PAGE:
Subjects and Methods

In this retrospective study, seventy-two cataract patients (122 eyes) who received phacoemulsification and IOL implantation were analyzed.

Measurement technique

During the pre-operative examination, biometry was first performed using an IOLMaster V5.4 followed by assessment with the LENSTAR device. Patients were excluded if measurement of any parameter was not possible to obtain with either device. Five AL and ACD measurements, and three keratometry measurements, were taken using the IOLMaster, followed by five consecutive measurements with the LENSTAR. The same examiner, who was trained according to the manufacturer's recommendations, performed all the biometry testing.

The AcrySof SA60AT IOL (Alcon, Inc.) was used for the purpose of IOL power calculations and the target in each patient was emmetropia. The IOL powers were calculated with both biometers using five formulae: SRK II, SRK/T, Hoffer Q, Holladay, and Haigis.

Statistical analysis

Statistical analysis was performed using Statistical Package for the Social Sciences software (SPSS 13.0) with t-test as well as linear regression. A P < 0.05 was considered to be statistically significant.


We measured 160 cataract eyes. 28 eyes were excluded from analysis due to measurements failures for IOLMaster, and 38 eyes were excluded for LENSTAR. 122 eyes were successfully measured by both IOLMaster and LENSTAR.

The mean age of the patients was 64.6 years ± 13.4 (standard deviation). The mean values and standard deviations for AL, K1, K2, and ACD with both biometers, as well as the difference between the devices, are shown in Table 1. The two biometers provided generally similar and reliable results. The differences of K1, K2 and [K1 + K2]/2 between the two devices were statistically significant (mean difference, K1= −0.05 ± 0.21 D; K2= −0.12 ± 0.20 D; [K1 + K2]/2= −0.08 ± 0.14 D. P <0.05; t-test). The difference of AL between the two devices was (0.02 ± 0.10 mm) and (−0.97 to 0.33 mm). The difference of ACD between the two devices was (−0.02 ± 0.17 mm) and (−0.68 to 0.58 mm). The differences of AL and ACD between the two devices were not found to be statistically significant (P < 0.05; t-test).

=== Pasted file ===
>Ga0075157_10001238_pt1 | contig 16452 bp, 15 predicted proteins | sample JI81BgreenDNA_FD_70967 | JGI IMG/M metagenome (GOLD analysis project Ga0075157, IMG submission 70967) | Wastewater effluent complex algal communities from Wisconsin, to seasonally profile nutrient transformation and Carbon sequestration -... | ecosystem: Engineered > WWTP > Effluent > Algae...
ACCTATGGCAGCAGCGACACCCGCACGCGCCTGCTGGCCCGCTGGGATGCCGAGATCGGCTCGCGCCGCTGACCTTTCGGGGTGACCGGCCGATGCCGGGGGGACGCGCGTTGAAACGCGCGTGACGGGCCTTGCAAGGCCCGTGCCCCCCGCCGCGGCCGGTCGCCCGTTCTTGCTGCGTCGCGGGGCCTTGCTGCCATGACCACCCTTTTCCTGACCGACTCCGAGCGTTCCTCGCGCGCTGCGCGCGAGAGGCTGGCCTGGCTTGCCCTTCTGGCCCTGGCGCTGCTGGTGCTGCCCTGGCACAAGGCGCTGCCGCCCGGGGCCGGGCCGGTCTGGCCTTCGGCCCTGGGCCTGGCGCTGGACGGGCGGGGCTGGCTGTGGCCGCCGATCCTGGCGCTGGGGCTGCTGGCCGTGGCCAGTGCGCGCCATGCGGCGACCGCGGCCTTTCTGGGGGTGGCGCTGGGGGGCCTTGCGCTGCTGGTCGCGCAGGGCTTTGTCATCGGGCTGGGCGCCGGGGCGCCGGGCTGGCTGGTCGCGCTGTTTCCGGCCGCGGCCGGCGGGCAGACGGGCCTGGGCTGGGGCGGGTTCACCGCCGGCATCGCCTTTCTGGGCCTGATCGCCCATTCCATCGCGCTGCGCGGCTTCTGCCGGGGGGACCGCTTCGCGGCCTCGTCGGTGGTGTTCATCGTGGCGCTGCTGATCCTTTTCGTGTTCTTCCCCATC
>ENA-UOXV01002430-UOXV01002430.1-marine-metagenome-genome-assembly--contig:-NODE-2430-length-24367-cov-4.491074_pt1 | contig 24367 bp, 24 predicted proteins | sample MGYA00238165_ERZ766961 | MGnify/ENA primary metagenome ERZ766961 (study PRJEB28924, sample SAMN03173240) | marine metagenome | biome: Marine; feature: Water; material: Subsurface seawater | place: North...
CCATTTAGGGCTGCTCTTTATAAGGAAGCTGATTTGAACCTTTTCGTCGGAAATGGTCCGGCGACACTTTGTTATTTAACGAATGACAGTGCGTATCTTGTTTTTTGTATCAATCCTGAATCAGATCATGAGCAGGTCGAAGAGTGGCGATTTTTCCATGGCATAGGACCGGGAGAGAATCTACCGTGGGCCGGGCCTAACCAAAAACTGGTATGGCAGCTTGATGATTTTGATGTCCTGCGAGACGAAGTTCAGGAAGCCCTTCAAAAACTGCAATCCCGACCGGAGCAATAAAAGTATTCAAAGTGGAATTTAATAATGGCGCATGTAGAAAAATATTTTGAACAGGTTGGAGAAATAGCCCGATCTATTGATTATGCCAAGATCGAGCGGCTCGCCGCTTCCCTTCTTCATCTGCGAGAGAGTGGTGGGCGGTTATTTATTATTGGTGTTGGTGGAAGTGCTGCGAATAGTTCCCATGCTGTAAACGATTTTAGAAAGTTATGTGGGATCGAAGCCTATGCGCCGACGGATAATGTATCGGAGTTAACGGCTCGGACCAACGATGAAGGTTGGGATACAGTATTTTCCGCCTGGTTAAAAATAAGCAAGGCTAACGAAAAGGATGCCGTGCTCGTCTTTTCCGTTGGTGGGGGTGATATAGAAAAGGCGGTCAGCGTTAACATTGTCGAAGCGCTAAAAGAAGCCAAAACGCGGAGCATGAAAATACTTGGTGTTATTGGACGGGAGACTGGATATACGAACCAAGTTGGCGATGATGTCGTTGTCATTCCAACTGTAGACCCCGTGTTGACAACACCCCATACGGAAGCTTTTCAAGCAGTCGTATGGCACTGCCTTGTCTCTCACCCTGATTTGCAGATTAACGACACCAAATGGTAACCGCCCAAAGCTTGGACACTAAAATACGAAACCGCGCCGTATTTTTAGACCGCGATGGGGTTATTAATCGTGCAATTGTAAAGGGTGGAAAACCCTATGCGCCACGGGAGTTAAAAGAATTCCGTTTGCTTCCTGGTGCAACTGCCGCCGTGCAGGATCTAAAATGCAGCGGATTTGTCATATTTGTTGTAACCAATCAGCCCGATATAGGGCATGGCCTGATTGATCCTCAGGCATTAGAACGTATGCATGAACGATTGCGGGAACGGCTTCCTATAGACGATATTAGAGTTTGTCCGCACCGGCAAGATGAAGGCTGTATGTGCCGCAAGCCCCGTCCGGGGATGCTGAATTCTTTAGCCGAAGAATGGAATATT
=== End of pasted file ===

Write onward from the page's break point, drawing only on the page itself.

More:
Table 1
Table 1:
Comparison of parameter measurements

Table 2 shows the SA60AT IOL power calculation results using the five formulas. The differences of IOL power calculation between the two devices were 0.00 ± 0.17 (SRK/formula), 0.01 ± 0.22 (SRK/T formula), 0.03 ± 0.25 (Hoffer Q formula), 0.03 ± 0.22 (Holladay formula) and 0.04 ± 0.25 (Haigis formula), respectively. There were no statistically significant differences between the two devices (P > 0.05; t-test).

Table 2
Table 2:
Comparisons of IOL SA60AT powers (D)

Fig. 1 demonstrates the distribution of the differences in SA60AT IOL power for each formula. Overall, a mean of 45.6% ±5.8% of eyes were within a ± 0.10 D difference; 71.2% ±8.2% were within ± 0.20 D; 85.9% ±5.4% were within ± 0.30 D; 93.6% ±2.3% were within ± 0.40 D, 96.7% ±1.7% were within ± 0.50 D; 99.5% ±0.4% were within ± 1.00 D, and all were within ±1.50 D. The difference in SA60AT IOL power calculations, between the two devices, was lowest with the SRK II formula, and was highest with the Haigis formula.